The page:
“We all will live in Turrell spaces,” Kanye West tweeted in December after visiting light-magic artist James Turrell’s Roden Crater Project in Flagstaff, Arizona. Roden is the artist’s magnum opus, transforming a 400,000-year-old volcano crater into an observatory. He’s been working on it since the ‘70s and, just yesterday, West announced he was donating $10 million to the Turrell Art Foundation to help fund the project.
Went to visit the James Turrell crater two days ago. This is life changing. We all will live in Turrell spaces
— ye (@kanyewest) December 13, 2018
“Organized as a distinct set of changing experiences of light, Turrell’s intervention in the natural form of Roden Crater consists of a series of chambers, pathways, tunnels, and openings onto the sky from within and around the crater’s surface,” the organization’s site explains. Roden has been closed to the public for a few years now, but Turrell let his new pal West get a sneak peek, inspiring the rapper to tweet “This is life changing.”
Ye isn’t the first hip-hop artist to be inspired by the artist’s vast experiments with light and space. In 2015, Drake’s “Hotline Bling” video, with its illuminated warm-neon sets, paid homage to Turrell. The hot-pink stairs, for instance, looked a lot like Turrell’s installation “The Light Inside” at the Museum of Fine Arts in Houston. At the time, the artist gave the following statement to Noisey: “While I am truly flattered to learn that Drake f*cks with me, I nevertheless wish to make clear that neither I nor any of my woes was involved in any way in the making of the Hotline Bling video.”
Drake told Rolling Stone in 2014, “I f*ck with Turrell. He was a big influence on the visuals for my last tour.” This was, reportedly, after he had visited the artist’s retrospective exhibition at the Los Angeles County Museum of Art. The minimalist neon glow of Turrell’s work feels like the precursor to the current neon age we live in, with artists like Kate Hush and Signe Pierce.
There’s something both stark and romantic about a Turrell installation—and something deeply American. After all, you can visit one of his 80 worldwide light-spaces both at a Louis Vuitton store in Las Vegas and in the middle of a desert. While this wasn’t directly Turrell-influenced, the neon-noir effect radiated from Gaspar Noé’s demented, candy-colored Enter the Void. It went on to inspire people like Frank Ocean, and the film’s cinematographer later directed the video for Rihanna’s “Bitch Better Have My Money.”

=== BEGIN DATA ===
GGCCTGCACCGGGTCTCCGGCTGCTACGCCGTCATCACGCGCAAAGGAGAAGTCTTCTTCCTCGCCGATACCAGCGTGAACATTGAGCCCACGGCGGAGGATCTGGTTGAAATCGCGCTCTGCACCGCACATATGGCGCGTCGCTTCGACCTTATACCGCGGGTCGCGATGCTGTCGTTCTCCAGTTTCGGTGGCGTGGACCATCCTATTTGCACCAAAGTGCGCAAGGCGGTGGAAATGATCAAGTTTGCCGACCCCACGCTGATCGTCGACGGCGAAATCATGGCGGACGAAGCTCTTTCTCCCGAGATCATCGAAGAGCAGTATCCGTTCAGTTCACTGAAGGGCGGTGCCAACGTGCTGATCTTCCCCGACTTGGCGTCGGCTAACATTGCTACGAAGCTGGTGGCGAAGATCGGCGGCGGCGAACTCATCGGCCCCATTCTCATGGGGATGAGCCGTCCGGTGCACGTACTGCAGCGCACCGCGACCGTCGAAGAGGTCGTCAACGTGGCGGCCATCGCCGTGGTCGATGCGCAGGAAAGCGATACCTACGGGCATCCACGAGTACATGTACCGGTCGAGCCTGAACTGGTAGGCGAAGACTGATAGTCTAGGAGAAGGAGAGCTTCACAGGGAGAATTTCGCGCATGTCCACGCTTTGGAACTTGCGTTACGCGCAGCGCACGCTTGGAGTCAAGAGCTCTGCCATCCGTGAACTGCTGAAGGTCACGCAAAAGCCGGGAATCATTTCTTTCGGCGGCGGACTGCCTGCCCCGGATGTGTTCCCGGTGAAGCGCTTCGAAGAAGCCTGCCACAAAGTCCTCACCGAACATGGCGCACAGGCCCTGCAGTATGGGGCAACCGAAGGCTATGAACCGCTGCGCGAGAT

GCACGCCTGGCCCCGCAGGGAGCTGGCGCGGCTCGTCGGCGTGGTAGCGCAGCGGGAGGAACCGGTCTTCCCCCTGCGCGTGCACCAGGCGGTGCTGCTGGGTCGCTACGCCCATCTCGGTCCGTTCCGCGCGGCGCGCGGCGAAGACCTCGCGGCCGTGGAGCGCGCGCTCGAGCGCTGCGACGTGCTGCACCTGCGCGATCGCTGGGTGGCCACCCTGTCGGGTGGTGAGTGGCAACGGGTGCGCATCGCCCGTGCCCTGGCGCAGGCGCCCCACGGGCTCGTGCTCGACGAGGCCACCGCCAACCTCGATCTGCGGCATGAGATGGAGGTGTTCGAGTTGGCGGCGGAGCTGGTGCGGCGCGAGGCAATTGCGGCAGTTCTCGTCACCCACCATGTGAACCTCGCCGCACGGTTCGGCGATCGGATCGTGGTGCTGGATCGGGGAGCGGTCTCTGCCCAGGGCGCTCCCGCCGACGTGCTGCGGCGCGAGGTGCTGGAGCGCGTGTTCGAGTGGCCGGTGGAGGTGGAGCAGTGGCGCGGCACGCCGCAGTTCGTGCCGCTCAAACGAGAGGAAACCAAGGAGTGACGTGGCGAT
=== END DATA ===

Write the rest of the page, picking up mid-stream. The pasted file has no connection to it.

An article exploring neon’s current popularity described it as something representing “this fusion of decadence and decay.” One of the aforementioned neon artists, Pierce, told i-D’s Dane Scott that, after watching Spring Breakers, she “genuinely gravitated towards the aesthetic and lighting in that film. I thought it was a really interesting portrait of weird late-capitalism America.”
And I do think, even if it lives outside Turrell’s artistic intentions, that it is, in fact, that “weird late-capitalism” vibe that attracts pop culture provocateurs like West to the artist. There are very few physical sensations that allow us to truly escape ourselves and our digital lives, to have the space and quiet to not just escape but imagine, and Turrell’s light illusions give us that room. It’s an almost emotional thing to think about.
The artist certainly seems to appreciate the new fans Drake and presumably Kanye West have given him. In an interview with art critic Philip Kennicott, Turrell said he was flattered by “Hotline Bling.”
“This is very interesting because you can think that you have some importance by involvement in the art world, but you know popular culture is so much more,” he said. “He honored my work and I was flattered by that.”
For Turrell, a man described as “uncommonly eloquent on a host of subjects, from Riemannian geometry to vortex dynamics,” to acknowledge and appreciate the pop culture appreciation is pretty cool—and like his installations, very future-thinking.